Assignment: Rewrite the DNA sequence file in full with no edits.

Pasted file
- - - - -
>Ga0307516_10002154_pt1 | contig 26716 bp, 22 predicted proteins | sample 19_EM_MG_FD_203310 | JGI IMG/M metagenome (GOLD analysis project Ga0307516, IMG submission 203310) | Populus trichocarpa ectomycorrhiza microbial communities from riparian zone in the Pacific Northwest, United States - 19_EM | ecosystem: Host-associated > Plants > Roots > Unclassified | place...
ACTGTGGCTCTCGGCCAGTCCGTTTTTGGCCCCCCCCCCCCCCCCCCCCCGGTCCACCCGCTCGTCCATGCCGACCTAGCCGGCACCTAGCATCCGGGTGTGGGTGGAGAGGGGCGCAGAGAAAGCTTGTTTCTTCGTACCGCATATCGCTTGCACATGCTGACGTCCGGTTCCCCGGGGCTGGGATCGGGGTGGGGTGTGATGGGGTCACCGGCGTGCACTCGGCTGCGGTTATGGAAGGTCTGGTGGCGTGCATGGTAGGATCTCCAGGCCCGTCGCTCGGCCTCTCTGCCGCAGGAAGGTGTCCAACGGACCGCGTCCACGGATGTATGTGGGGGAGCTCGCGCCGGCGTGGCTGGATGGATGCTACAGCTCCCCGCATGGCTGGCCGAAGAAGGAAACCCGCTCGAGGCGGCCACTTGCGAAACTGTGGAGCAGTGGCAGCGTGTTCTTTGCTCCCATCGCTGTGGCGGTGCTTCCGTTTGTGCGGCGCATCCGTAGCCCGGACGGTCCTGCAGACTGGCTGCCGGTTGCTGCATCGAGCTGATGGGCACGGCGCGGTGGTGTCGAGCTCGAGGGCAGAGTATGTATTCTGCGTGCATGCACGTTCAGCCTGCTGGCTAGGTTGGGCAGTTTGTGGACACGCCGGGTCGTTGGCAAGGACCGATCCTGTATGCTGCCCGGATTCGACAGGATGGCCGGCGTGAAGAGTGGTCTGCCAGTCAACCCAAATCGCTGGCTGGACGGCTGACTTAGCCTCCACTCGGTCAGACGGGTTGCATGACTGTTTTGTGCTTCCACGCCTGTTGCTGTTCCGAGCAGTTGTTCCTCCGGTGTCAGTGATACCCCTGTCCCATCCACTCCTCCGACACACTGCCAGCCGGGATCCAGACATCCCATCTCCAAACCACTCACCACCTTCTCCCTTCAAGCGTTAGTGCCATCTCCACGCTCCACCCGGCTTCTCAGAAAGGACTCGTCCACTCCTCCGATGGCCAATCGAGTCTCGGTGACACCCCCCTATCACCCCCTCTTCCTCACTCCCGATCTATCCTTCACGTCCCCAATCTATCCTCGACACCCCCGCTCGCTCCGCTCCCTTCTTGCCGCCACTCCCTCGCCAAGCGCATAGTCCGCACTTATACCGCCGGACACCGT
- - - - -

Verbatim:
>Ga0307516_10002154_pt1 | contig 26716 bp, 22 predicted proteins | sample 19_EM_MG_FD_203310 | JGI IMG/M metagenome (GOLD analysis project Ga0307516, IMG submission 203310) | Populus trichocarpa ectomycorrhiza microbial communities from riparian zone in the Pacific Northwest, United States - 19_EM | ecosystem: Host-associated > Plants > Roots > Unclassified | place...
ACTGTGGCTCTCGGCCAGTCCGTTTTTGGCCCCCCCCCCCCCCCCCCCCCGGTCCACCCGCTCGTCCATGCCGACCTAGCCGGCACCTAGCATCCGGGTGTGGGTGGAGAGGGGCGCAGAGAAAGCTTGTTTCTTCGTACCGCATATCGCTTGCACATGCTGACGTCCGGTTCCCCGGGGCTGGGATCGGGGTGGGGTGTGATGGGGTCACCGGCGTGCACTCGGCTGCGGTTATGGAAGGTCTGGTGGCGTGCATGGTAGGATCTCCAGGCCCGTCGCTCGGCCTCTCTGCCGCAGGAAGGTGTCCAACGGACCGCGTCCACGGATGTATGTGGGGGAGCTCGCGCCGGCGTGGCTGGATGGATGCTACAGCTCCCCGCATGGCTGGCCGAAGAAGGAAACCCGCTCGAGGCGGCCACTTGCGAAACTGTGGAGCAGTGGCAGCGTGTTCTTTGCTCCCATCGCTGTGGCGGTGCTTCCGTTTGTGCGGCGCATCCGTAGCCCGGACGGTCCTGCAGACTGGCTGCCGGTTGCTGCATCGAGCTGATGGGCACGGCGCGGTGGTGTCGAGCTCGAGGGCAGAGTATGTATTCTGCGTGCATGCACGTTCAGCCTGCTGGCTAGGTTGGGCAGTTTGTGGACACGCCGGGTCGTTGGCAAGGACCGATCCTGTATGCTGCCCGGATTCGACAGGATGGCCGGCGTGAAGAGTGGTCTGCCAGTCAACCCAAATCGCTGGCTGGACGGCTGACTTAGCCTCCACTCGGTCAGACGGGTTGCATGACTGTTTTGTGCTTCCACGCCTGTTGCTGTTCCGAGCAGTTGTTCCTCCGGTGTCAGTGATACCCCTGTCCCATCCACTCCTCCGACACACTGCCAGCCGGGATCCAGACATCCCATCTCCAAACCACTCACCACCTTCTCCCTTCAAGCGTTAGTGCCATCTCCACGCTCCACCCGGCTTCTCAGAAAGGACTCGTCCACTCCTCCGATGGCCAATCGAGTCTCGGTGACACCCCCCTATCACCCCCTCTTCCTCACTCCCGATCTATCCTTCACGTCCCCAATCTATCCTCGACACCCCCGCTCGCTCCGCTCCCTTCTTGCCGCCACTCCCTCGCCAAGCGCATAGTCCGCACTTATACCGCCGGACACCGT